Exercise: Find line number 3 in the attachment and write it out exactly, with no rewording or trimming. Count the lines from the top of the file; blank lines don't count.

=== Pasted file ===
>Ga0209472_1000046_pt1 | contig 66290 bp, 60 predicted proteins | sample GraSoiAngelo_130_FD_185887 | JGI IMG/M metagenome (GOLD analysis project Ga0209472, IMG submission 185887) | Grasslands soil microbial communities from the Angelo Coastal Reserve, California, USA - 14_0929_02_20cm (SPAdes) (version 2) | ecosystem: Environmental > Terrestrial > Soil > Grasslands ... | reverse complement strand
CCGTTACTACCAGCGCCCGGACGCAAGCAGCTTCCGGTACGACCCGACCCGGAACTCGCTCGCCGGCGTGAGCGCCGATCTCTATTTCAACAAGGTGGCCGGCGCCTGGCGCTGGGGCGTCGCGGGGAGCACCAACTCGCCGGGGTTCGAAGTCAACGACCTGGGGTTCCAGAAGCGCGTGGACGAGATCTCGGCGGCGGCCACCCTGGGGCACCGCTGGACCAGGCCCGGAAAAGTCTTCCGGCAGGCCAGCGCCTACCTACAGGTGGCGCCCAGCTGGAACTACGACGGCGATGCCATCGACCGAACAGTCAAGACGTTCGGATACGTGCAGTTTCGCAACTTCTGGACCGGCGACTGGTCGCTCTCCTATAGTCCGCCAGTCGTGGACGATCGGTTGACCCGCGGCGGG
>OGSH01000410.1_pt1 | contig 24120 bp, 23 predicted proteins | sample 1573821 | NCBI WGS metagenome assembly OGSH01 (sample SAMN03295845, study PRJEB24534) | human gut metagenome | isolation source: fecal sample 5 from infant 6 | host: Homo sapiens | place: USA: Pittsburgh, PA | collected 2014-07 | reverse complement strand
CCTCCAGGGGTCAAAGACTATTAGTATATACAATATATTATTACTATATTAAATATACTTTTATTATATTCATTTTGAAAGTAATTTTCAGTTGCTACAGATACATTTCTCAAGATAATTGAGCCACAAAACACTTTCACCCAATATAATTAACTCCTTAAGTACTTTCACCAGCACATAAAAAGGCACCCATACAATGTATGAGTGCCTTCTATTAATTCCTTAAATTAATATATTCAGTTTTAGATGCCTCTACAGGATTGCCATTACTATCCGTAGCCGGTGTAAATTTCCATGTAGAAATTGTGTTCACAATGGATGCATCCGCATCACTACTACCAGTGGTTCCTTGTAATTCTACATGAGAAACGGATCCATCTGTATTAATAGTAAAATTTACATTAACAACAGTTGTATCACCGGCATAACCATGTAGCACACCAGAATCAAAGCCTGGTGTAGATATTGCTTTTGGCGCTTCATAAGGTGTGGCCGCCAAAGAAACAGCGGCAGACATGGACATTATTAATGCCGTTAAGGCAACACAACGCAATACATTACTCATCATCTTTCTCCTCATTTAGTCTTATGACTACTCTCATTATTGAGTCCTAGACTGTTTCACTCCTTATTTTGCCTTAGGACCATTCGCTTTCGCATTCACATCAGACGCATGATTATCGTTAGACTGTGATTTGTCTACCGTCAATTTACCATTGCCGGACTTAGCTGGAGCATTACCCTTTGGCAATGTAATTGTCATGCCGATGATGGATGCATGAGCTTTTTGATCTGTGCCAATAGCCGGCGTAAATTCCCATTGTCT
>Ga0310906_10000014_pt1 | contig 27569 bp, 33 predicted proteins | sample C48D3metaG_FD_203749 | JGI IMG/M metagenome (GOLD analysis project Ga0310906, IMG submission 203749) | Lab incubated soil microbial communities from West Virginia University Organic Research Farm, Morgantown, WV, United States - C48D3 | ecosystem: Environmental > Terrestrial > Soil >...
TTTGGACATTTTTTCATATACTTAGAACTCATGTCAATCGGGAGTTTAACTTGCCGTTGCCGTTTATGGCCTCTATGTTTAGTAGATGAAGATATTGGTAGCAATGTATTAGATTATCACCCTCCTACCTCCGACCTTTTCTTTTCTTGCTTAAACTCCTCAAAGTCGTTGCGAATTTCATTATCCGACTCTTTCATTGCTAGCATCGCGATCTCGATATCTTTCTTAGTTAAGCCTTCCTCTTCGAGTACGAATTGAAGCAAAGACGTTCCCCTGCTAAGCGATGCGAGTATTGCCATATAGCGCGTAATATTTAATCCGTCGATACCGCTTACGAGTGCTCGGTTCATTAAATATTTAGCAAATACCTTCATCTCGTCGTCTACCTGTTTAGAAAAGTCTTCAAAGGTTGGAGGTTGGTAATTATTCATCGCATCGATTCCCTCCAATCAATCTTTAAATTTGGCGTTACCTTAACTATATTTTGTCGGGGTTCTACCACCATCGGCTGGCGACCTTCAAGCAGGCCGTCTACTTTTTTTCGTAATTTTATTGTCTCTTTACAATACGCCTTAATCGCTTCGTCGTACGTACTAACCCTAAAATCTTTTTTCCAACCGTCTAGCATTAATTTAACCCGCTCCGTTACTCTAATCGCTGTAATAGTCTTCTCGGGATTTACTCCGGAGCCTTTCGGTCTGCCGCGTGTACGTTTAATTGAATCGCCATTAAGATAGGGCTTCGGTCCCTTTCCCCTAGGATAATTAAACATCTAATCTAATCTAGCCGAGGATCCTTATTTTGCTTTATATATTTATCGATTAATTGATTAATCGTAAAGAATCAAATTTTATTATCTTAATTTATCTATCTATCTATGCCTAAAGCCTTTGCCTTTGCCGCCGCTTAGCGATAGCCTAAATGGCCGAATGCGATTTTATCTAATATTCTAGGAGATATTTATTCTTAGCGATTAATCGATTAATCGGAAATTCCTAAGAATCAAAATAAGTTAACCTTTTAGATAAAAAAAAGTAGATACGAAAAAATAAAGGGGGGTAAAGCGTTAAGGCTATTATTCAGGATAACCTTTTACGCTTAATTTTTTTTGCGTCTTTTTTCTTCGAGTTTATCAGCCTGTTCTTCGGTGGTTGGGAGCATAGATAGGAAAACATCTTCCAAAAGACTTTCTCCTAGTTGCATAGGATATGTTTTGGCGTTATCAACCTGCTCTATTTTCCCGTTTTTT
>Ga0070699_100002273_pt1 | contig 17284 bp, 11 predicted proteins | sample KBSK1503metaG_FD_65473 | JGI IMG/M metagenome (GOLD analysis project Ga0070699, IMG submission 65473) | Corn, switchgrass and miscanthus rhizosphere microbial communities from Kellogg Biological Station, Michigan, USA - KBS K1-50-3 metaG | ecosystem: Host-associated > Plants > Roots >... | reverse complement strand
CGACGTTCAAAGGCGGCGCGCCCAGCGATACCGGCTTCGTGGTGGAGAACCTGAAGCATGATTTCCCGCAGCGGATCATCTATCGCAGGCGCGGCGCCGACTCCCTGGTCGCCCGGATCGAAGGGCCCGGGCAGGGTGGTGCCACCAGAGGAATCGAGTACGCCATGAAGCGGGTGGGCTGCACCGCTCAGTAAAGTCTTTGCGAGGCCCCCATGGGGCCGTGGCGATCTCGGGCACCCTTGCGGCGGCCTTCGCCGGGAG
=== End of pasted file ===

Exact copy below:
>OGSH01000410.1_pt1 | contig 24120 bp, 23 predicted proteins | sample 1573821 | NCBI WGS metagenome assembly OGSH01 (sample SAMN03295845, study PRJEB24534) | human gut metagenome | isolation source: fecal sample 5 from infant 6 | host: Homo sapiens | place: USA: Pittsburgh, PA | collected 2014-07 | reverse complement strand